memories of Diane Callon by Helen D. Gunderson
In my class (1963) there was the twin set of Dennis and Diane Callon. They joined our class late, perhaps in eighth grade, after attending country school prior to that year. I think theirs was one of the last country schools in the area. It was slightly south of Rolfe then a couple miles west. Dennis still farms on the family farm, but Diane is deceased. I believe she was the head oncology nurse at the University of Iowa Hospitals. I know she died of cancer in the mid-1990s.
In basketball, Diane played guard and probably wasnít a starter until her junior or senior year. I was a forward and got to start several games in my sophomore year because a leading forward from DMT got pregnant and quit school. I think one of the main things I remember about Diane is that she was very loyal. I think she enjoyed me as a friend and fellow basketball player. I can recall often that during one-on-one scrimmaging at the beginning of practice before the coach was there, that Diane and I would seek each other out. She was quick and smart as a guard, and even though I was much taller, she was a challenge to get past. Itís interesting the things a person remembers. I recall her converse tennis shoes and rolled down bobby socks (or perhaps sports socks). I never did like the rolled down look. Now as I think of it, I canít recall if she had rolled down socks for basketball or simply as part of her school dress. I can recall her with rolled down bobby socks, straight skirt, and a light blue, cashmere-like sweater. She also had blonde hair that was permed and wore pointed eye glasses typical of the era. I donít think she ever held a grudge that I got to be a basketball starter earlier and more often than she did. Like I say, she was a loyal friend. I canít think of why I choose the word "loyal." Itís not a term I use for many friends.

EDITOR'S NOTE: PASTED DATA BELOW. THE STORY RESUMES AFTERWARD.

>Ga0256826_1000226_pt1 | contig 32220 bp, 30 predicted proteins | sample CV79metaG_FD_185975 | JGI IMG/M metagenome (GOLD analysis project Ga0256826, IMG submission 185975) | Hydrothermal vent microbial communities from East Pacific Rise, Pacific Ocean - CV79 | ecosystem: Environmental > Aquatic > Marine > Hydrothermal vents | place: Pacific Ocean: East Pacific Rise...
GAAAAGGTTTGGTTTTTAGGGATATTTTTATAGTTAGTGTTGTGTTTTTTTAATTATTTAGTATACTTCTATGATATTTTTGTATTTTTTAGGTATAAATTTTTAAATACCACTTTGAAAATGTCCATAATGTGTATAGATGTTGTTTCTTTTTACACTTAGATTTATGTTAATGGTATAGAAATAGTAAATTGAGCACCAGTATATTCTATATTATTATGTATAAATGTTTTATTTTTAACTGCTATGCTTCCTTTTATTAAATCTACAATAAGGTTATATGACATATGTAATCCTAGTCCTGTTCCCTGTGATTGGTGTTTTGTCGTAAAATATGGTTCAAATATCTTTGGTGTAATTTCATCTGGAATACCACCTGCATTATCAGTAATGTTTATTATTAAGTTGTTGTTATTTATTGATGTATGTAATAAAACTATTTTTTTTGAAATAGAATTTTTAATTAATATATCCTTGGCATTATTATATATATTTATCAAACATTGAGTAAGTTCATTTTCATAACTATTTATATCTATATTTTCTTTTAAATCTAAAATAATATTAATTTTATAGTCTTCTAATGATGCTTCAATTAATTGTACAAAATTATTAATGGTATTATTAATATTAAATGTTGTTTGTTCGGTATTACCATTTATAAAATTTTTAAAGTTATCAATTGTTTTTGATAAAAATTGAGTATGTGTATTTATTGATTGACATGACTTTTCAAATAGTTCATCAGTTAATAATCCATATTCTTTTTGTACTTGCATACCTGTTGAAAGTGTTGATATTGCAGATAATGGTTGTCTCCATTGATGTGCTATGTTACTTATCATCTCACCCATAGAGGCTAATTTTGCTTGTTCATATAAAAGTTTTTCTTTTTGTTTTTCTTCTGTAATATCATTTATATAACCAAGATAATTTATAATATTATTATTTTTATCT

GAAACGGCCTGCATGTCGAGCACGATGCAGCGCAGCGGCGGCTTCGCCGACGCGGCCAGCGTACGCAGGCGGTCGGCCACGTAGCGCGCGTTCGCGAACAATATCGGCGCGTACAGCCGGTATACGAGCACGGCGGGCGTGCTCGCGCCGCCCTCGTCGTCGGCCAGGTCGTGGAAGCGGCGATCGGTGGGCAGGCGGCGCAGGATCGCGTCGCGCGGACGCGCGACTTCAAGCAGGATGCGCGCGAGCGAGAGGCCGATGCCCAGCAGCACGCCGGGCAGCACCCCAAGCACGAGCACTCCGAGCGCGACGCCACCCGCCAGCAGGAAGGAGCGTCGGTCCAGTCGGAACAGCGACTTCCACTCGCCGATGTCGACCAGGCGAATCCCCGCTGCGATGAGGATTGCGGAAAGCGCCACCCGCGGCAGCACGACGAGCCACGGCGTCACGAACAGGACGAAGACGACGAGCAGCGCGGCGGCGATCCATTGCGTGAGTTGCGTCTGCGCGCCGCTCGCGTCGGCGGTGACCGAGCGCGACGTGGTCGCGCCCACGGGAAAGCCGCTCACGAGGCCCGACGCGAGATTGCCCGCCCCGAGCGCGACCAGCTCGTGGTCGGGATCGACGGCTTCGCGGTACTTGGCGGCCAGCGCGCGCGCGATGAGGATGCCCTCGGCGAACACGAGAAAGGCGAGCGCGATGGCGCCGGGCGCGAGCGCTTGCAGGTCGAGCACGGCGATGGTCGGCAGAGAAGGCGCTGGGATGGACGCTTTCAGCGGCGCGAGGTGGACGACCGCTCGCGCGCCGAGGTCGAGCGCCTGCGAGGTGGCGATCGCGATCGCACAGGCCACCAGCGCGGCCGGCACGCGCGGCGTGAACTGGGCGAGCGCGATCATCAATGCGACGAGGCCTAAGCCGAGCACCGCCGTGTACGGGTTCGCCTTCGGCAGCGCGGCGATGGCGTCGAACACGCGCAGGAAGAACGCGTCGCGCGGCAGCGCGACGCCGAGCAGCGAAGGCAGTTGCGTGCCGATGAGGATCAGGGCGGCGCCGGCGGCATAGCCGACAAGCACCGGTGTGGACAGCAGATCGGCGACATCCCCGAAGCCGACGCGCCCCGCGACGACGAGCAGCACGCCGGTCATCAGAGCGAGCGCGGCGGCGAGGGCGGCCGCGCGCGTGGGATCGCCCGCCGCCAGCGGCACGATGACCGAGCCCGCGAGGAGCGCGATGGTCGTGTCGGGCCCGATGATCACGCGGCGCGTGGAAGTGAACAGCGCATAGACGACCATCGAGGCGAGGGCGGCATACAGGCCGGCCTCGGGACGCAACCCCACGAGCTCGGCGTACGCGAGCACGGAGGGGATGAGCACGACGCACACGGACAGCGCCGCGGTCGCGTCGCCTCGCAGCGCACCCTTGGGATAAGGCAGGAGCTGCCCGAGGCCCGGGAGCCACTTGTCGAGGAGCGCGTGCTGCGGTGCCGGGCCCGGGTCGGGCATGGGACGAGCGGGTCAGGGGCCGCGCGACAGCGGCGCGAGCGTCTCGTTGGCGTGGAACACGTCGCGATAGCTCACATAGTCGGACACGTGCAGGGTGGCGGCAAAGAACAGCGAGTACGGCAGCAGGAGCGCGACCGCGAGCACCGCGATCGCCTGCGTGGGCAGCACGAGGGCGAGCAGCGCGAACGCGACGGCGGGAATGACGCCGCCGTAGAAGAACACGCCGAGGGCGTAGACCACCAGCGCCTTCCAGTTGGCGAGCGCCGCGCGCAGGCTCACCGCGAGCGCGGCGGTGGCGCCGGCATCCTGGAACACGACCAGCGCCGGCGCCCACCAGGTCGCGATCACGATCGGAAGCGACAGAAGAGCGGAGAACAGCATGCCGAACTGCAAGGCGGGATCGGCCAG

It was neat because up until the time I knew her, most of my friends were from town and were immersed in music. I did have another country friend who lived out in the Gunderson and Callon area of the country, but that family kept pretty much to themselves outside of school. Anyway, I recall several fall evenings after school, going over to the Callon farm and playing touch football with Dennis and Diane. It wasnít like I ever went inside their house much because I knew I had to get home for dinner. But we had some fun times, just the three of us, playing football in the yard. Itís hard to figure out how that happened since Dennis was out for football and would have had practice after school..
Perhaps one of my best memories of Diane has to do with a biology class we took as seniors. To some people in the school system, it was probably referred to simply as Biology II, but we knew the course to be Human Physiology (and perhaps anatomy). Mr. Head, the girls basketball coach who came to Rolfe when we were juniors, taught the course. We really liked him. There were perhaps only six of us in the class, and it was very informal. Jack (Mr. Head's first name) was a friendly person and realized we were all there to learn. During one phase of the class, he let two of us at a time team together to write the tests for the class. Perhaps I knew at the time that Diane was planning to go into nursing, but it wasn't readily apparent. I just knew that we both really liked the course format and content. And she was very knowledgeable about the subject matter. We both enjoyed the challenge of preparing one of the tests.